Medicine Should Not Be Banned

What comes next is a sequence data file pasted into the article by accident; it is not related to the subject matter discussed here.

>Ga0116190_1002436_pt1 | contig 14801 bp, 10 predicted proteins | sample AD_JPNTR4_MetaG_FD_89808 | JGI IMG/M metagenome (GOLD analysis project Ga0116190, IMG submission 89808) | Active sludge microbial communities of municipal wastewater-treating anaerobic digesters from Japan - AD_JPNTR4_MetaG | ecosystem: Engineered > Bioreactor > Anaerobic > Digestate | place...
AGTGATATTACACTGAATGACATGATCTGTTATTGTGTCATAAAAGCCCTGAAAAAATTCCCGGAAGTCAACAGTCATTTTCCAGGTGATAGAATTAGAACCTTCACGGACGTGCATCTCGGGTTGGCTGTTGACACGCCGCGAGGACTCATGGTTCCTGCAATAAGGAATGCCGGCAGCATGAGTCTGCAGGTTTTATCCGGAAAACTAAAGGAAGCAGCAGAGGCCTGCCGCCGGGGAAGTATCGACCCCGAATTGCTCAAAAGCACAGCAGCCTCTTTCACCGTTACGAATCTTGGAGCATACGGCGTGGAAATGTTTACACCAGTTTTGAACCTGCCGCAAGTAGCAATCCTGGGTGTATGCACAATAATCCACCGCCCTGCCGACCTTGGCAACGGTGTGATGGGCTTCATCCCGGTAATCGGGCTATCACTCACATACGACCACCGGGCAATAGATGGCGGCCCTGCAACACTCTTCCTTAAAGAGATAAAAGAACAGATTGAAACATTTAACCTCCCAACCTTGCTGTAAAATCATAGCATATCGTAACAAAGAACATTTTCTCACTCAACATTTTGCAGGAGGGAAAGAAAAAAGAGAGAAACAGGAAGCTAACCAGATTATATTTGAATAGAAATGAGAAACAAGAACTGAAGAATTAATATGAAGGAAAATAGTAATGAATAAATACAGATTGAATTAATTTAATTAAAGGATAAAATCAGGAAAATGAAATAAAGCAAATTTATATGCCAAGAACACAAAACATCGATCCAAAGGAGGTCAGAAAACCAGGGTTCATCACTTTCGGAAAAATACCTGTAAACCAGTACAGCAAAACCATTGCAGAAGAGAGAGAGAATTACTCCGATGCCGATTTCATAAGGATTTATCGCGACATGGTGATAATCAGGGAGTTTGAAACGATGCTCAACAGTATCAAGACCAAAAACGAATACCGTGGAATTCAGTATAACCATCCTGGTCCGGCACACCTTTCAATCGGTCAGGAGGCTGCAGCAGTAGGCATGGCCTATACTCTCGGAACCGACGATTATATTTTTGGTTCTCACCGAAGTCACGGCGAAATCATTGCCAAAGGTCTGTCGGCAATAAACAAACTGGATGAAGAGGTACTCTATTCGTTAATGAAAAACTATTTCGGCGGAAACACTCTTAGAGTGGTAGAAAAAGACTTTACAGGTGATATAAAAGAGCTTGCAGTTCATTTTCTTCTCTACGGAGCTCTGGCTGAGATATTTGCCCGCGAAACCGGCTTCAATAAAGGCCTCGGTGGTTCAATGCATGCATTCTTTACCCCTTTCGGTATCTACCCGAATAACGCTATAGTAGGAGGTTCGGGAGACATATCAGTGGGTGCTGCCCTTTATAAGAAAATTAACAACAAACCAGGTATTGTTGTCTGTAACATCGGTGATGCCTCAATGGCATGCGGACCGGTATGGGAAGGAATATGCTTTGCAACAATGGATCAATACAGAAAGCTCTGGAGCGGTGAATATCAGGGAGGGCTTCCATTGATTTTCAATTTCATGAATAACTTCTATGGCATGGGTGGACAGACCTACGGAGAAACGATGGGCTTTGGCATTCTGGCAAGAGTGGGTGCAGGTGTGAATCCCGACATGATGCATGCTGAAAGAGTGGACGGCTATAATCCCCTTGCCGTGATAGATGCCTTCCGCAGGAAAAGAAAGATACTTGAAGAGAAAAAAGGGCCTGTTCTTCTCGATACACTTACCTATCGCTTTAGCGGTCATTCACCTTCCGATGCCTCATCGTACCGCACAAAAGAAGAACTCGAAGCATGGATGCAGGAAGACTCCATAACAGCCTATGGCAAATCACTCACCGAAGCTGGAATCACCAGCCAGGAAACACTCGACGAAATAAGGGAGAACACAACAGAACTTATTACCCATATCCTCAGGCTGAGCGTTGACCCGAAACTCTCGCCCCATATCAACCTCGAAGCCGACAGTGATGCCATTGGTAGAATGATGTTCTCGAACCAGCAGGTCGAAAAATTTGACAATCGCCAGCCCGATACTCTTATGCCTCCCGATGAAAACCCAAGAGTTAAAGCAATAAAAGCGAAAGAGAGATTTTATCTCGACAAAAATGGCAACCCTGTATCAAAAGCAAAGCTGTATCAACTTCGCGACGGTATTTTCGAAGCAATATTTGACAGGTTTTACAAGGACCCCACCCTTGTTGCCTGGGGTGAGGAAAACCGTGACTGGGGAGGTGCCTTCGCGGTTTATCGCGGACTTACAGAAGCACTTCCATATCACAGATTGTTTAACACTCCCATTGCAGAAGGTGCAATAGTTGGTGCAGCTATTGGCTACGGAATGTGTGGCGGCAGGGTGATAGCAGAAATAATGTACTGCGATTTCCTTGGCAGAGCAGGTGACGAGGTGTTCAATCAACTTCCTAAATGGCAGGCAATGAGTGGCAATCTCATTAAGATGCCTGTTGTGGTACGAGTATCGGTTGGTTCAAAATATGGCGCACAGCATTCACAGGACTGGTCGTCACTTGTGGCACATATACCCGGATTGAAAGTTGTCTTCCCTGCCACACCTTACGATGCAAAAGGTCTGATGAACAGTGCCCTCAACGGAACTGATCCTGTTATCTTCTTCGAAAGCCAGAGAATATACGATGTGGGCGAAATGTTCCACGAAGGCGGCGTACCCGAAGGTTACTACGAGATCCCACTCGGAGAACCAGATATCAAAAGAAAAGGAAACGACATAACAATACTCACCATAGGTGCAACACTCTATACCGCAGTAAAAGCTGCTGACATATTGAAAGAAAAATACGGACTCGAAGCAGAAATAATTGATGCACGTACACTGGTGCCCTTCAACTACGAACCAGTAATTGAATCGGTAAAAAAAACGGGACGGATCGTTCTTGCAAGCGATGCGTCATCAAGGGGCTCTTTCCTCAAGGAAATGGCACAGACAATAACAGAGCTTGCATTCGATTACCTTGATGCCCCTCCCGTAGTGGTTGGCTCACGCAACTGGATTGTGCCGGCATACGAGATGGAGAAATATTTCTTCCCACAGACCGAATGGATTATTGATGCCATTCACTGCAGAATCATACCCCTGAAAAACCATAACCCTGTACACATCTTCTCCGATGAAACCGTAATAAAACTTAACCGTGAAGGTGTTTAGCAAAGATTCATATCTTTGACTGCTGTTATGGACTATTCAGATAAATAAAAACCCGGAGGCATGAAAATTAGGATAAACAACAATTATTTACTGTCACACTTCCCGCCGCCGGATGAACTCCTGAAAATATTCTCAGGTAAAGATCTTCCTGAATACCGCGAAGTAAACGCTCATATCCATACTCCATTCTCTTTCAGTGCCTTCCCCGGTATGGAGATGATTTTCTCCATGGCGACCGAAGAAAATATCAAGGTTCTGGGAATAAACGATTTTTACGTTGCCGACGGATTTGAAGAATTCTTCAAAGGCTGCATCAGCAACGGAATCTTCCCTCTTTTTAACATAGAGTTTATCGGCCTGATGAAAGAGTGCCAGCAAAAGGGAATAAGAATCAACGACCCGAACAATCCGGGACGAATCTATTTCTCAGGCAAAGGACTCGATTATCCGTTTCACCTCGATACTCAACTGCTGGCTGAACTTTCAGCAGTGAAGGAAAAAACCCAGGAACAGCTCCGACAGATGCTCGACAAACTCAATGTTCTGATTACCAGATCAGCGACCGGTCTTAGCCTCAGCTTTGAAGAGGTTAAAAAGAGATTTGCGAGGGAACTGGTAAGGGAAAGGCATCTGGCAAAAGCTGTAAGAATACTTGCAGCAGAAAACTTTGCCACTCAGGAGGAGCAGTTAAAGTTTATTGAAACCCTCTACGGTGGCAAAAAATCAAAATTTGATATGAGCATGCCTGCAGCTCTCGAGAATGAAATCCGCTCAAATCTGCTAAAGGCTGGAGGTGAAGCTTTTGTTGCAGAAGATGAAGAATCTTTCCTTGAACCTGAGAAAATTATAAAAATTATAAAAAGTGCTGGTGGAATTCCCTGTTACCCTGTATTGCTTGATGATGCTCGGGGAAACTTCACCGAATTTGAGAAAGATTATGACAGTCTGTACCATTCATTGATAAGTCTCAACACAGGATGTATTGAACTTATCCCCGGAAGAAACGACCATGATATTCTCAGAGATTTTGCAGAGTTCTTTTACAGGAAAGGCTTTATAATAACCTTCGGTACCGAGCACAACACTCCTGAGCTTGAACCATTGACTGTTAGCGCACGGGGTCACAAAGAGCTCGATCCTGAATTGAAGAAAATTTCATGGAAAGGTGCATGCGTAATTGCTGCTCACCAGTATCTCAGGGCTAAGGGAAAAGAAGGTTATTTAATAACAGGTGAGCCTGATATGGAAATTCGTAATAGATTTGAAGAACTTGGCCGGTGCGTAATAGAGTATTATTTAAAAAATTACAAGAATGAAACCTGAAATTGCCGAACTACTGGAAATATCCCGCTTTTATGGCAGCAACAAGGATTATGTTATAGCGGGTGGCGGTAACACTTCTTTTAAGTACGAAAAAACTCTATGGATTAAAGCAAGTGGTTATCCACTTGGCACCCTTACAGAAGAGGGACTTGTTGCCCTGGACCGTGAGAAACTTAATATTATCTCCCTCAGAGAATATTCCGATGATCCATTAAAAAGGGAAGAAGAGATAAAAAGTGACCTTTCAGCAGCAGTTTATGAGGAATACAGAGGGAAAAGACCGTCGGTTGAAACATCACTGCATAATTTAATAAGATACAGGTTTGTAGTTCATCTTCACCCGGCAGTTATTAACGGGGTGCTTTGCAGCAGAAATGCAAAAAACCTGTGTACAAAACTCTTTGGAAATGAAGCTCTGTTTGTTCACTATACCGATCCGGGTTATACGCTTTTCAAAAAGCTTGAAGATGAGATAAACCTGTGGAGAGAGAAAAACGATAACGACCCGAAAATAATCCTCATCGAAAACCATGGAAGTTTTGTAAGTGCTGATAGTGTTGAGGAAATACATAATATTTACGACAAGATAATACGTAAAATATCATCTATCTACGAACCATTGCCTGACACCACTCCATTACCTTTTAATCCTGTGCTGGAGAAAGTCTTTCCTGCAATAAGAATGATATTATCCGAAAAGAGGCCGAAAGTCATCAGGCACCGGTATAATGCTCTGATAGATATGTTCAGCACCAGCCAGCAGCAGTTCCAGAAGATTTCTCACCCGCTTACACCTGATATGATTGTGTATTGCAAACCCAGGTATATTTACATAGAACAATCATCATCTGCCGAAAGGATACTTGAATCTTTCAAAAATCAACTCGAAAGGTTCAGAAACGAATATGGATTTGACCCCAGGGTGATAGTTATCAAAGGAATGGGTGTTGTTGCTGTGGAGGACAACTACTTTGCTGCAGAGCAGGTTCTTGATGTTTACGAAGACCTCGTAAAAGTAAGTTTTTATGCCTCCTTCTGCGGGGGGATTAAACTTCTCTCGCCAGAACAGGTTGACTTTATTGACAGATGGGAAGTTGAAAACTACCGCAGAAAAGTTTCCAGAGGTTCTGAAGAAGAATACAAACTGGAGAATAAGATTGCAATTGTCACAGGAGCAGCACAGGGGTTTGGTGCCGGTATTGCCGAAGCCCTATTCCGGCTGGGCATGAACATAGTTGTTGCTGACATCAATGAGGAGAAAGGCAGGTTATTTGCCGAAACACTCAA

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Medicine is becoming more and more popular in the United States and many people do not realize that overuse can hurt them. Medicine should only be used for last resort if all else fails, but in today’s world, people use it as a quick fix for every little thing they have. We rely on prescription and over the counter medication way too much for illnesses that are not severe and it is doing more harm than good. To begin with, the United States uses more medication than any other country. A 2010 survey, “revealed that between 1999 and 2009, the number of prescriptions dispensed in the US increased by 39%, from 2.8 billion to 3.9 billion” (Whiteman). It is apparent that it has increased tremendously, which should not be happening. In addition, according to the article, U.S. Health Care from a Global Perspective, the United States spends far more on healthcare than other high-income countries. But David Squires, senior researcher at The Commonwealth Fund and Chloe Anderson, a former research associate, found that “despite spending more on health care, Americans had poor health outcomes, including shorter life expectancy and greater prevalence of chronic conditions.” This shows that by taking medication often because we want to be healthier or less sick, we are actually, in fact, doing the opposite. So we should ask ourselves, why do we turn to the pharmacy for help more than other countries do, yet we still become sick more often? Is it really necessary to be on so many

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